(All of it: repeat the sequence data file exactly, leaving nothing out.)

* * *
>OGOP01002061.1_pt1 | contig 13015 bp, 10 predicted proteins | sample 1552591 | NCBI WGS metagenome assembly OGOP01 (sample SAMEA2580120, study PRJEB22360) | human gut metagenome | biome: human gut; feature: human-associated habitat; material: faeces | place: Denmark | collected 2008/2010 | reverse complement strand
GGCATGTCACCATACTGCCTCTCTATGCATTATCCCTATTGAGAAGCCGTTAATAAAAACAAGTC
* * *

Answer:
>OGOP01002061.1_pt1 | contig 13015 bp, 10 predicted proteins | sample 1552591 | NCBI WGS metagenome assembly OGOP01 (sample SAMEA2580120, study PRJEB22360) | human gut metagenome | biome: human gut; feature: human-associated habitat; material: faeces | place: Denmark | collected 2008/2010 | reverse complement strand
GGCATGTCACCATACTGCCTCTCTATGCATTATCCCTATTGAGAAGCCGTTAATAAAAACAAGTC